At odds over oil, territory and other issues left unresolved from their split into two separate nations last summer, Sudan and South Sudan have resumed negotiations aimed at settling the crisis. The two engaged in armed conflict amid escalating border skirmishes in April, but with encouragement from the international community, they are attempting once more to settle their differences at the bargaining table, not on the battlefield. The United States is encouraged by the resumption of talks in Addis Ababa and is following the discussions closely.
Much is at stake in the talks, which have convened and then been suspended several times in recent months. One of the disputes is where to create a demilitarized buffer zone between the two nations. Another is how much South Sudan should pay to export its oil – the major source of government revenues – through Sudanese pipelines. South Sudan shut off its entire production in January after Sudan began taking oil for what it called unpaid export fees. The two nations also face the threat of possible sanctions from the United Nations Security Council unless they resolve all disputes before August 2.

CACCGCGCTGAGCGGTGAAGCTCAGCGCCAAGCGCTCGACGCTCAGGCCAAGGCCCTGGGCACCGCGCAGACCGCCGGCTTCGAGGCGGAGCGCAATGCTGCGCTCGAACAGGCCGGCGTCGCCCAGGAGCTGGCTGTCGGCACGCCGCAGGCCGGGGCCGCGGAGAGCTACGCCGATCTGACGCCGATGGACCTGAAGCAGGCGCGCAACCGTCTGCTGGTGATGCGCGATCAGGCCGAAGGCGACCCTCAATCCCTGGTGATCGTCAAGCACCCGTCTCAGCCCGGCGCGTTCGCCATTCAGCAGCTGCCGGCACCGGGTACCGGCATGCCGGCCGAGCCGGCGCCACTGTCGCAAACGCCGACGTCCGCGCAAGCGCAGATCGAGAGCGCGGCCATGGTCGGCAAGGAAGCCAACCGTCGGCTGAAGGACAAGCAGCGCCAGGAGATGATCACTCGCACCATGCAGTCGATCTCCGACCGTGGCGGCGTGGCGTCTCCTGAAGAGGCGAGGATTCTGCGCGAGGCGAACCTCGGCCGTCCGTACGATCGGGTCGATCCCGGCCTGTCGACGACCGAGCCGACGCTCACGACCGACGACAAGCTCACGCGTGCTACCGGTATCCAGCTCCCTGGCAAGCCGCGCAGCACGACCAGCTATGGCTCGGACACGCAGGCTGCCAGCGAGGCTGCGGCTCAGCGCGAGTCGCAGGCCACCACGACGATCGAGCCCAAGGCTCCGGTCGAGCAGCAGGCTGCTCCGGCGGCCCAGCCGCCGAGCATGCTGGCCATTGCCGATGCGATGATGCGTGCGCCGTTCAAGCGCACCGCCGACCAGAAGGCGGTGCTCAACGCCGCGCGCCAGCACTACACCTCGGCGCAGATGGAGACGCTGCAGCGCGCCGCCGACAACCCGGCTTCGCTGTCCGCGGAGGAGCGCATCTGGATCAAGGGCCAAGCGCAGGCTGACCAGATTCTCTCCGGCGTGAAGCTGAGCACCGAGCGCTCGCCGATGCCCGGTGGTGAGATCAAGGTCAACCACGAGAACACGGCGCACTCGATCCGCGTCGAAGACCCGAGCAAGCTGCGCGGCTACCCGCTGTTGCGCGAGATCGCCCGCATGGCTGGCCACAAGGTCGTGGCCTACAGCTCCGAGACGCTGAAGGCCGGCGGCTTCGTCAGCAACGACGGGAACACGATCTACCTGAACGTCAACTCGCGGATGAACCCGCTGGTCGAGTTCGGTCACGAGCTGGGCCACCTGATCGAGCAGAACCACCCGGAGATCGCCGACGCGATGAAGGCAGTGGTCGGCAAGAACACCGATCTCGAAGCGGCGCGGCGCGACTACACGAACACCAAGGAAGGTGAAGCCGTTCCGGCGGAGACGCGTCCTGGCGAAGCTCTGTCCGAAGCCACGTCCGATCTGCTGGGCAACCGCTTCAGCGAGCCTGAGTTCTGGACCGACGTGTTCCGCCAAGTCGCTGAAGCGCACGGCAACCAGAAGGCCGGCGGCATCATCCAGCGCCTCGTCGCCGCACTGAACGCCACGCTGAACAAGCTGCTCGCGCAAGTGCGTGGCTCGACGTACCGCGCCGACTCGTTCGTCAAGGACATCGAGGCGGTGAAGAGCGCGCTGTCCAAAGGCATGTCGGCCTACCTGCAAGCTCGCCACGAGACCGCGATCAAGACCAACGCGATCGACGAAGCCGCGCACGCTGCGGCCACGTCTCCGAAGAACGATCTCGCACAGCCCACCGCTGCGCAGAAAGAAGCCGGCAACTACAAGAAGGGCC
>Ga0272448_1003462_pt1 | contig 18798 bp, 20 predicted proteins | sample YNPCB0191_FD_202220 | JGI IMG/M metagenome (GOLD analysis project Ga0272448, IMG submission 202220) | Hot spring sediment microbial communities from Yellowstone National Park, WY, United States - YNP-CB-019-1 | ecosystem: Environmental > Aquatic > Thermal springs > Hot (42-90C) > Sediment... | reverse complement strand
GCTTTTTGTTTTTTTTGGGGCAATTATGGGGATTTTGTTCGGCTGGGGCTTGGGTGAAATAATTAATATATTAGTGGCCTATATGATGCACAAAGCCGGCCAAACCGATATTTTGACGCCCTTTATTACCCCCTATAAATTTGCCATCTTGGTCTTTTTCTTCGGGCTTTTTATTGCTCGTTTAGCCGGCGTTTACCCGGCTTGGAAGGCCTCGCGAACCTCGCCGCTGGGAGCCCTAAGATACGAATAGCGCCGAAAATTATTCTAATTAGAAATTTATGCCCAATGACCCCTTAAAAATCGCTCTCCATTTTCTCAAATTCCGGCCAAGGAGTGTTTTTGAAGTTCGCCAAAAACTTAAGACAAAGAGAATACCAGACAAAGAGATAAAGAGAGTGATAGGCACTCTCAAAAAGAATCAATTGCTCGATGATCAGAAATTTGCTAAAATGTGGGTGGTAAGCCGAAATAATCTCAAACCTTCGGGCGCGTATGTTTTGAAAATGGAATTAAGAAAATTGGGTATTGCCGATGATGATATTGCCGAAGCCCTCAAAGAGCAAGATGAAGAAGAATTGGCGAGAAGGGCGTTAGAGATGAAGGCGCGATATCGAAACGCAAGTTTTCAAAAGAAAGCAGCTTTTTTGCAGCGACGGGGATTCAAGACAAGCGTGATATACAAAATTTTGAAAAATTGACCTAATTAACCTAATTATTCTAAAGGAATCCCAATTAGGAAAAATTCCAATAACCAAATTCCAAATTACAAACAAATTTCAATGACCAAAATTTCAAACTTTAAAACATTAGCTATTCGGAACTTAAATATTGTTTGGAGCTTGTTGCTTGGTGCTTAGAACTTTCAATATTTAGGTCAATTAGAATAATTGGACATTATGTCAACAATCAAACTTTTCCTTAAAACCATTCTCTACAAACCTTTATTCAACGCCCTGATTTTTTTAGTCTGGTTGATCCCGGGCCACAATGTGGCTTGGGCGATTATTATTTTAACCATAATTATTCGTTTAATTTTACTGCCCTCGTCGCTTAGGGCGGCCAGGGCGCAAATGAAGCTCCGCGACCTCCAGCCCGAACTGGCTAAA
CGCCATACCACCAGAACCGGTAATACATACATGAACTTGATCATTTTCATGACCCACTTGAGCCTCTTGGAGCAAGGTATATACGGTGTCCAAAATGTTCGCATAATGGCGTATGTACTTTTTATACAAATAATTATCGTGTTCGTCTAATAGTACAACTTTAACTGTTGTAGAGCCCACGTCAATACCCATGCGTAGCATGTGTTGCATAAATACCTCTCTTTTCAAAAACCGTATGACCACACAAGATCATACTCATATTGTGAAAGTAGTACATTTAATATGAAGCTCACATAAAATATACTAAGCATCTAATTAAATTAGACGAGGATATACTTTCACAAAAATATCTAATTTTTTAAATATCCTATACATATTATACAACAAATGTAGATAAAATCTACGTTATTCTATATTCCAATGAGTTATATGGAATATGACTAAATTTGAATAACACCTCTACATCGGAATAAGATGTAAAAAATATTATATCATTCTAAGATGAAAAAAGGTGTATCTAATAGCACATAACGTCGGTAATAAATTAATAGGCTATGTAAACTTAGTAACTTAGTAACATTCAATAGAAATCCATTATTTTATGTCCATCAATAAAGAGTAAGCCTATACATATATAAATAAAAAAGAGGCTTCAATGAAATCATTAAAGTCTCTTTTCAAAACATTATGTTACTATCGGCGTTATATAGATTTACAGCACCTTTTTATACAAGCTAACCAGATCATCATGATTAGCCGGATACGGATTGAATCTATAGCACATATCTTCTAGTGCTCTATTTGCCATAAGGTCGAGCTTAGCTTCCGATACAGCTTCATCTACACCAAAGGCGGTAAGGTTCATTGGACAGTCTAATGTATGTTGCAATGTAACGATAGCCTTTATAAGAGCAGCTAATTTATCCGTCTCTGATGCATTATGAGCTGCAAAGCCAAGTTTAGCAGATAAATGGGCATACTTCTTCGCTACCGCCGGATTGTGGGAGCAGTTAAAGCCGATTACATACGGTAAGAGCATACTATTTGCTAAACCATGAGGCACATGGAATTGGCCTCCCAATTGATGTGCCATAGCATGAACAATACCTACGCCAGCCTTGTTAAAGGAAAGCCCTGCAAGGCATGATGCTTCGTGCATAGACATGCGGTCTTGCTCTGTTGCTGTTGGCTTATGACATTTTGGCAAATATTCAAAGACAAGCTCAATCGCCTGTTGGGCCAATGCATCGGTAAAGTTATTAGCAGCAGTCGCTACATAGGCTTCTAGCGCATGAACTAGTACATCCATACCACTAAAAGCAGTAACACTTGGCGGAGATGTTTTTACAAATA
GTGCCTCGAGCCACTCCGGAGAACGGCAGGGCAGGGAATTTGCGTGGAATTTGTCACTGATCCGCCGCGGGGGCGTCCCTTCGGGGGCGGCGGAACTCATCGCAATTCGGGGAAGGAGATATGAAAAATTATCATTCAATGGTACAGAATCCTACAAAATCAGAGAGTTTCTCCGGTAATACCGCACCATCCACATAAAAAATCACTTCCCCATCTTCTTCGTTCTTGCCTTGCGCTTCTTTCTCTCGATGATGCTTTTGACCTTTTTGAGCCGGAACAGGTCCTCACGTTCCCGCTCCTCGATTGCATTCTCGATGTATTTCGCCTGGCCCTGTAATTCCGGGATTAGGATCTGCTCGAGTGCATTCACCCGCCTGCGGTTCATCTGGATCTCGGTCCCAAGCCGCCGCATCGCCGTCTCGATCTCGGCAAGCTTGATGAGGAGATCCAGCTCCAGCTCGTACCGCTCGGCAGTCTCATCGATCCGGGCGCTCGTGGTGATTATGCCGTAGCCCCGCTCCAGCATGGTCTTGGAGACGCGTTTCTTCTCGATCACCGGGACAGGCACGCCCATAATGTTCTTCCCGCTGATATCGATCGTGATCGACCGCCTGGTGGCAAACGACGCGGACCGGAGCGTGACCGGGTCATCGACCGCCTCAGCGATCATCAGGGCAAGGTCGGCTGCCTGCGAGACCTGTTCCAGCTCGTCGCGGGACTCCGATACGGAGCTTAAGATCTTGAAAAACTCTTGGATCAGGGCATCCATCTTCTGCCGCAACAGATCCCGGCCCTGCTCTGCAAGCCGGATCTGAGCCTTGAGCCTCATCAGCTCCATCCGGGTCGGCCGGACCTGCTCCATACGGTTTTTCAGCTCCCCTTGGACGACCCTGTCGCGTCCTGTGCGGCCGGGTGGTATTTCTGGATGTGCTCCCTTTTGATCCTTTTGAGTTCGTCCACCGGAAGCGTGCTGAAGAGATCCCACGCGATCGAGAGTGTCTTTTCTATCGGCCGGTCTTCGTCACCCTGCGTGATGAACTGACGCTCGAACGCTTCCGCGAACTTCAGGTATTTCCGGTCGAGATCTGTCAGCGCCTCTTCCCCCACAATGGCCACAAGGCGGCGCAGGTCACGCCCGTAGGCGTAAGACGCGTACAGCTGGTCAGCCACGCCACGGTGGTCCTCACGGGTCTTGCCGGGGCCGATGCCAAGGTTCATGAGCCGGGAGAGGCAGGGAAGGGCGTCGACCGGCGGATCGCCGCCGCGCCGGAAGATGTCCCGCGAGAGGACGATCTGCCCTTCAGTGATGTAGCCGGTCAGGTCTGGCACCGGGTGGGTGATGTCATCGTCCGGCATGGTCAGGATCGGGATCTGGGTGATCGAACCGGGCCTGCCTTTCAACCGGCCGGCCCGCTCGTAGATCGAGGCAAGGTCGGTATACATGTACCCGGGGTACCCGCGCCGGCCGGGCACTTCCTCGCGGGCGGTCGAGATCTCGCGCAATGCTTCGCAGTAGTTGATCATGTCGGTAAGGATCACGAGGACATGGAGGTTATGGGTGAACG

As the talks resume, the United States is encouraged that both sides have sent monitors to the Joint Border Verification and Monitoring Mechanism headquarters in Ethiopia, a key first step in implementing their obligations to demilitarize the border. We urge the two sides to finalize agreement on the demarcation line and to nominate representatives for the committee that will deal with security issues within the demilitarized zone as soon as possible. Furthermore, good faith negotiations are essential to resolve all the outstanding issues between them.